Self-giving love and the New Testament

September 3rd, 2017 in Bible. Tags: , , ,

As a young christian I was told that the love God has for us, and the love he wants us to have for others, is a self-giving love, for which the New Testament writers used the Greek word agape. This understanding was reinforced by reading the CS Lewis book, The Four Loves, which spoke about the following Greek words:

  • eros – romantic or sexual love (this word isn’t found in the New Testament);
  • storge – natural affection, as in a family (not used in the New Testament in this form, but used 3 times in compound words);
  • philia – friendship (this word and its derivatives is used many times in the New Testament);
  • agape and agapao – self giving love (by far the most common word for “love” in the New Testament).

Preachers, authors and bloggers still have the same understanding today, and sometimes build take-home lessons on the difference between philia and agape.

But it seems that the meaning of agape may not be as distinct as we have been told, and the two words may not have had very different meanings back then.

Some examples

In John’s gospel, the two words are often used apparently interchangeably. For example, when speaking of the Father’s love for the Son, John 10:17; 15:9 use agapao while John 5:20 uses phileo.

Then in chapter 21 of John’s Gospel, Jesus three times asks Peter if he loves him. The first two times he uses agapao, but the third time he uses phileo, while Peter uses phileo in each reply. Some preachers draw conclusions from these differences, but the experts say that John, who is after all translating Jesus’ original Aramaic words into Greek, is simply using different words for variety, as he does with other words in this passage.

And so two authoritative Greek lexicons (Louw & Nida and Danker & Bauer) argue that phileo and agapao are close to synonyms, a view supported by Don Carson, who says (Exegetical Fallacies, 1996):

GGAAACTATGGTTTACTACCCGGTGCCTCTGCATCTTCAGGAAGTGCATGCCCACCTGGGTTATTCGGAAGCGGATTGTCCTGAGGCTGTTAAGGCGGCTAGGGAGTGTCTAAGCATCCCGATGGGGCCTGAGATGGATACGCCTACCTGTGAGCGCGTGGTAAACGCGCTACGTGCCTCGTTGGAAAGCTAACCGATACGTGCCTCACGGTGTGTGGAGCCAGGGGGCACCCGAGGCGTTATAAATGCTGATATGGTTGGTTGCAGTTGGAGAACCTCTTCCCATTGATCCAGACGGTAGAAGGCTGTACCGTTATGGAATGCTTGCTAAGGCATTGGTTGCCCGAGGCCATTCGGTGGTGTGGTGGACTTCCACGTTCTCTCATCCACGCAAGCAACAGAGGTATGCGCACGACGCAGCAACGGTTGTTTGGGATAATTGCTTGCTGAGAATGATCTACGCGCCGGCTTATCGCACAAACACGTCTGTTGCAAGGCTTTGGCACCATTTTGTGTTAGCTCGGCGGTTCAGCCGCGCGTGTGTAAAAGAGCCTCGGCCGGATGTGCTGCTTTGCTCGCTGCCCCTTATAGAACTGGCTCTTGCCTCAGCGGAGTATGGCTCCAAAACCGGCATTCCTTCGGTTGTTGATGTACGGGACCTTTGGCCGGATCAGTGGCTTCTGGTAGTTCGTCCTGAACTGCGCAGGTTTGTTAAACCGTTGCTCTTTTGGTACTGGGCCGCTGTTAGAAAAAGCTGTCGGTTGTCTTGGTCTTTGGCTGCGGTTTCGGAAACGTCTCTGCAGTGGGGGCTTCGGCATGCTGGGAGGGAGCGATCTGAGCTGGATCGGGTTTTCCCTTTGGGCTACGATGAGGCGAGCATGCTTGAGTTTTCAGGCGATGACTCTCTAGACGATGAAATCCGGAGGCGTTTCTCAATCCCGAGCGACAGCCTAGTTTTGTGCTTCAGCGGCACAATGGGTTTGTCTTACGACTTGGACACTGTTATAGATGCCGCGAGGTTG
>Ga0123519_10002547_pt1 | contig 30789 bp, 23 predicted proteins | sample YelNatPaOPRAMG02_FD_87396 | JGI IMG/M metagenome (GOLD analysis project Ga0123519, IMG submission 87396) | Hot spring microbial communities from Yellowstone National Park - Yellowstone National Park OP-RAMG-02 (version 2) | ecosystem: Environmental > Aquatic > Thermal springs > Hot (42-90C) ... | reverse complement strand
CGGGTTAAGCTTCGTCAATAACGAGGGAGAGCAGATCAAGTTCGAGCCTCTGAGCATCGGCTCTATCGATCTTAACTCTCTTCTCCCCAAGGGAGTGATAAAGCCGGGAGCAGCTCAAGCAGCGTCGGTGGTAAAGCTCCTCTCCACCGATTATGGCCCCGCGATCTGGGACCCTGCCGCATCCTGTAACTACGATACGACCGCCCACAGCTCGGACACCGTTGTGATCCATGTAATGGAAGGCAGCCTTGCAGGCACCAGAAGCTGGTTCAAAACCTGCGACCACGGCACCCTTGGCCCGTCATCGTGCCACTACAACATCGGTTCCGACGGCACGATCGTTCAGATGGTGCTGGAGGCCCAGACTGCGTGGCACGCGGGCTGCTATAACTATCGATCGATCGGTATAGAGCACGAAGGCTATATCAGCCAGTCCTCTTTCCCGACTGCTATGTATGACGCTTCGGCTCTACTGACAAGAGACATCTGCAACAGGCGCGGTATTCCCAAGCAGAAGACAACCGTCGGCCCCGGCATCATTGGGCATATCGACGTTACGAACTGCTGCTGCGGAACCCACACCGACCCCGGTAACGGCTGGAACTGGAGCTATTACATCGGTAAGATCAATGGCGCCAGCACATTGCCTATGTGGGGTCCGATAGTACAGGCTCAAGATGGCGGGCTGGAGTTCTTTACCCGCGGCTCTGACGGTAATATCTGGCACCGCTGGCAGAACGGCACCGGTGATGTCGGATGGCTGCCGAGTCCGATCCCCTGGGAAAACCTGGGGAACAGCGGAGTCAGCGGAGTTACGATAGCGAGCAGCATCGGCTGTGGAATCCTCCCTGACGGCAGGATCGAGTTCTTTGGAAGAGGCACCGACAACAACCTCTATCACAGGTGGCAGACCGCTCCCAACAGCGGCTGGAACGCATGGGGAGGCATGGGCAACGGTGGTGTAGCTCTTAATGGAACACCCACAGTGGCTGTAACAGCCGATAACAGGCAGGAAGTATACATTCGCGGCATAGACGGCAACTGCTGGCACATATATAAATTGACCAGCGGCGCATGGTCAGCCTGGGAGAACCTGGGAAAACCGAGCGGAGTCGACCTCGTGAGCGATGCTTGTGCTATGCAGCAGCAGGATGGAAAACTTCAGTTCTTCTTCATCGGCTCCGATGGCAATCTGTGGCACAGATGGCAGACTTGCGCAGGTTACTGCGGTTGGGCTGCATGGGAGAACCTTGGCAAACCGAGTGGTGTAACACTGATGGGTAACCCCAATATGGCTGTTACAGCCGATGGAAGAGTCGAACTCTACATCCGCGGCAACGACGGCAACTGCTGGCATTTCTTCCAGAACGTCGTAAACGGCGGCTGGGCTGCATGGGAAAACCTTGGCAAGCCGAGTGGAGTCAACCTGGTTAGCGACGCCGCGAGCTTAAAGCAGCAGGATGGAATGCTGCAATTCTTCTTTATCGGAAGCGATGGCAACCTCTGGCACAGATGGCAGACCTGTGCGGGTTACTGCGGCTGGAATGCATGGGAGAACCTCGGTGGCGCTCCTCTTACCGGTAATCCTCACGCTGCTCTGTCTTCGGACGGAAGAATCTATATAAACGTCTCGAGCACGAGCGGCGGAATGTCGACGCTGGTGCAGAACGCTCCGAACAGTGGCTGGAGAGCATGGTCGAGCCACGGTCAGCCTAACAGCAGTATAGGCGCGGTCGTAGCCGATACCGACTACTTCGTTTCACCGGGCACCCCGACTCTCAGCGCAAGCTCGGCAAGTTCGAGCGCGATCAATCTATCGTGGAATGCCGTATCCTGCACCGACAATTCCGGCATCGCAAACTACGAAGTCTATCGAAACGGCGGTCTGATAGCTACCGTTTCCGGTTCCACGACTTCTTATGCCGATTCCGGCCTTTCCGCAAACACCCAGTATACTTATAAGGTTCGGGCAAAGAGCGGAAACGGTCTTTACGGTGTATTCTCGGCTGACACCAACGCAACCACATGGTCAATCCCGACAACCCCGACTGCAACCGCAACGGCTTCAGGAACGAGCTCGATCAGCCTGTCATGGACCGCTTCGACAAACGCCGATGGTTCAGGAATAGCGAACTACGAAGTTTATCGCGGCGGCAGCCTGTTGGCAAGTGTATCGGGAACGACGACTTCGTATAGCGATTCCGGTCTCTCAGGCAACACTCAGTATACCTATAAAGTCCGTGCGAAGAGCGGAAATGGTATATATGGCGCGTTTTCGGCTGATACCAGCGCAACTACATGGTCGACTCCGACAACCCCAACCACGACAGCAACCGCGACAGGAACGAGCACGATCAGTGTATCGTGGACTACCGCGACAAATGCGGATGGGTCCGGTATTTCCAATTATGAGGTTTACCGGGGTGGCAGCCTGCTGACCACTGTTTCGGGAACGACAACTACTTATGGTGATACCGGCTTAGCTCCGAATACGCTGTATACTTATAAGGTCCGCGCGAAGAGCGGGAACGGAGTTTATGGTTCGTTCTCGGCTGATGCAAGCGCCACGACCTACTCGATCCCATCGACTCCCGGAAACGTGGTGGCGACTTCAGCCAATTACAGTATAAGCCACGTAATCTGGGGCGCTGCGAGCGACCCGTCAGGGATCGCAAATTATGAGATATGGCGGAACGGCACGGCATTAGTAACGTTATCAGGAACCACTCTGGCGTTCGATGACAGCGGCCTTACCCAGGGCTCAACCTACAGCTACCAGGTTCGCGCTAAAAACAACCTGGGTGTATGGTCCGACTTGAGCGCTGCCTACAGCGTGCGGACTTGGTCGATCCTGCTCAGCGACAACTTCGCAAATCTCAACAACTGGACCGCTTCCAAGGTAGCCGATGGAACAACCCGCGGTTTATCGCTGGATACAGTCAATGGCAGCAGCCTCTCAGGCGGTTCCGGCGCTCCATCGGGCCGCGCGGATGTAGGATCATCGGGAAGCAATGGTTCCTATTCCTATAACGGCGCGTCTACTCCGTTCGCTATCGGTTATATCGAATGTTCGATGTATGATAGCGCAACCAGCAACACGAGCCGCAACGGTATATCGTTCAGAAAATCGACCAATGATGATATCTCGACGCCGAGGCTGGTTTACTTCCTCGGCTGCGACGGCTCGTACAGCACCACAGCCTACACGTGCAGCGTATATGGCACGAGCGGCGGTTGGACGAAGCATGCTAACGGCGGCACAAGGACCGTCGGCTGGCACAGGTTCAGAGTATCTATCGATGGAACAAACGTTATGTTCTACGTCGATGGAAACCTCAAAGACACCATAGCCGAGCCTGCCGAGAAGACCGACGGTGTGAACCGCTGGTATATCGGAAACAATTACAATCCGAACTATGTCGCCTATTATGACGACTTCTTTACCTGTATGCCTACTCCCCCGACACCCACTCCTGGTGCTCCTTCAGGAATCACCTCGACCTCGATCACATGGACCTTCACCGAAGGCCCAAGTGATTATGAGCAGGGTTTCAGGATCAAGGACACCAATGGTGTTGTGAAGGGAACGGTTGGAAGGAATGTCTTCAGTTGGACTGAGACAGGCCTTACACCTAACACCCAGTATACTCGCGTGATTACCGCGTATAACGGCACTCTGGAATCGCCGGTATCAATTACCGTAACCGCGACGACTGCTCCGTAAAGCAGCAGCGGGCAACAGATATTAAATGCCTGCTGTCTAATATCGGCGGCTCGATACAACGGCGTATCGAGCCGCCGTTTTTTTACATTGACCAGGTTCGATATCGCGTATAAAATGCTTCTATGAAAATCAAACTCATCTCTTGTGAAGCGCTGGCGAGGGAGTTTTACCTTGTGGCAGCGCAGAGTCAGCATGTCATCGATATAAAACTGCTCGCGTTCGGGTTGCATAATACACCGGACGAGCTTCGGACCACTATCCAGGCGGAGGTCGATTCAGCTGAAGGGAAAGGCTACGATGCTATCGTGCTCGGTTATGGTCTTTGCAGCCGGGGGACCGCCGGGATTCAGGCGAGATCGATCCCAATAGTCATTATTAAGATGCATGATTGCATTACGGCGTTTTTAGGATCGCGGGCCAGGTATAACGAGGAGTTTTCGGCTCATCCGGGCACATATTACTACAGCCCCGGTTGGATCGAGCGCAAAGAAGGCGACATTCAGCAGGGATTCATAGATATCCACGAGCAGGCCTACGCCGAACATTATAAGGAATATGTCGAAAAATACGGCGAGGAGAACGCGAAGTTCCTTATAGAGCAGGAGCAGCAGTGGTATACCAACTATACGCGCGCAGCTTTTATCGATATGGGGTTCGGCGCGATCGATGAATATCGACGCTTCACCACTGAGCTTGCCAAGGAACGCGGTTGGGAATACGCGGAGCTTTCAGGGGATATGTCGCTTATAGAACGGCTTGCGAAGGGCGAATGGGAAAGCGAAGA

“αγαπαο (agapao) does not always refer to a “good” love or a sacrificial love or a divine love”

Self-giving love in the New Testament

This doesn’t mean that God doesn’t offer us self-giving love, or ask us to show this love to others. After all, 1 Corinthians 13:4-7 still sets the bar very high:

“Love is patient, love is kind.
It does not envy, it does not boast, it is not proud.
It does not dishonor others, it is not self-seeking, it is not easily angered, it keeps no record of wrongs.
Love does not delight in evil but rejoices with the truth.
It always protects, always trusts, always hopes, always perseveres.”

So that is the love God wants us to live by, to offer to fellow christians (John 13:34-35), neighbours (Matthew 22:36-40), enemies (Matthew 5:43-44) – in fact everyone we meet.

But we shouldn’t base our thinking on the supposed exact meanings of Greek words, but on the clear commands of scripture, to love God, to love our neighbour and love our enemies with a 1 Corinthians 13 type of love.

Photo: Pexels (modified by unkleE

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  1. I remember reading The Four Loves and being very impressed by the distinctions C.S. Lewis made between the different types of love. In connection with your recent post concerning homosexuality, I have long had this nagging thought that the hyper-sexualized culture of the West today is honestly confusing those (particularly to youth) who feel the love of friendship (philias) toward another, but as a consequence of having romantic (eros) love being emphasized over and over again as “true love” and the love of friendship not being expressed as such, conclude that what they feel must be more than “mere” friendship. I feel nothing could be further from the truth. Deep, live-long friendships are the glue of civilization and I think it’s just possible that such friendships may in fact enable/unlock our potential to fully participate in the other three loves. I really like Lewis’ characterization as eros being typified by two looking toward one another, while philias is typified by two both looking toward the same thing together.

  2. Yeah, I think our modern western societies have distorted views about love, sex and romance, because of the over-sexualisation of advertising, film, etc.

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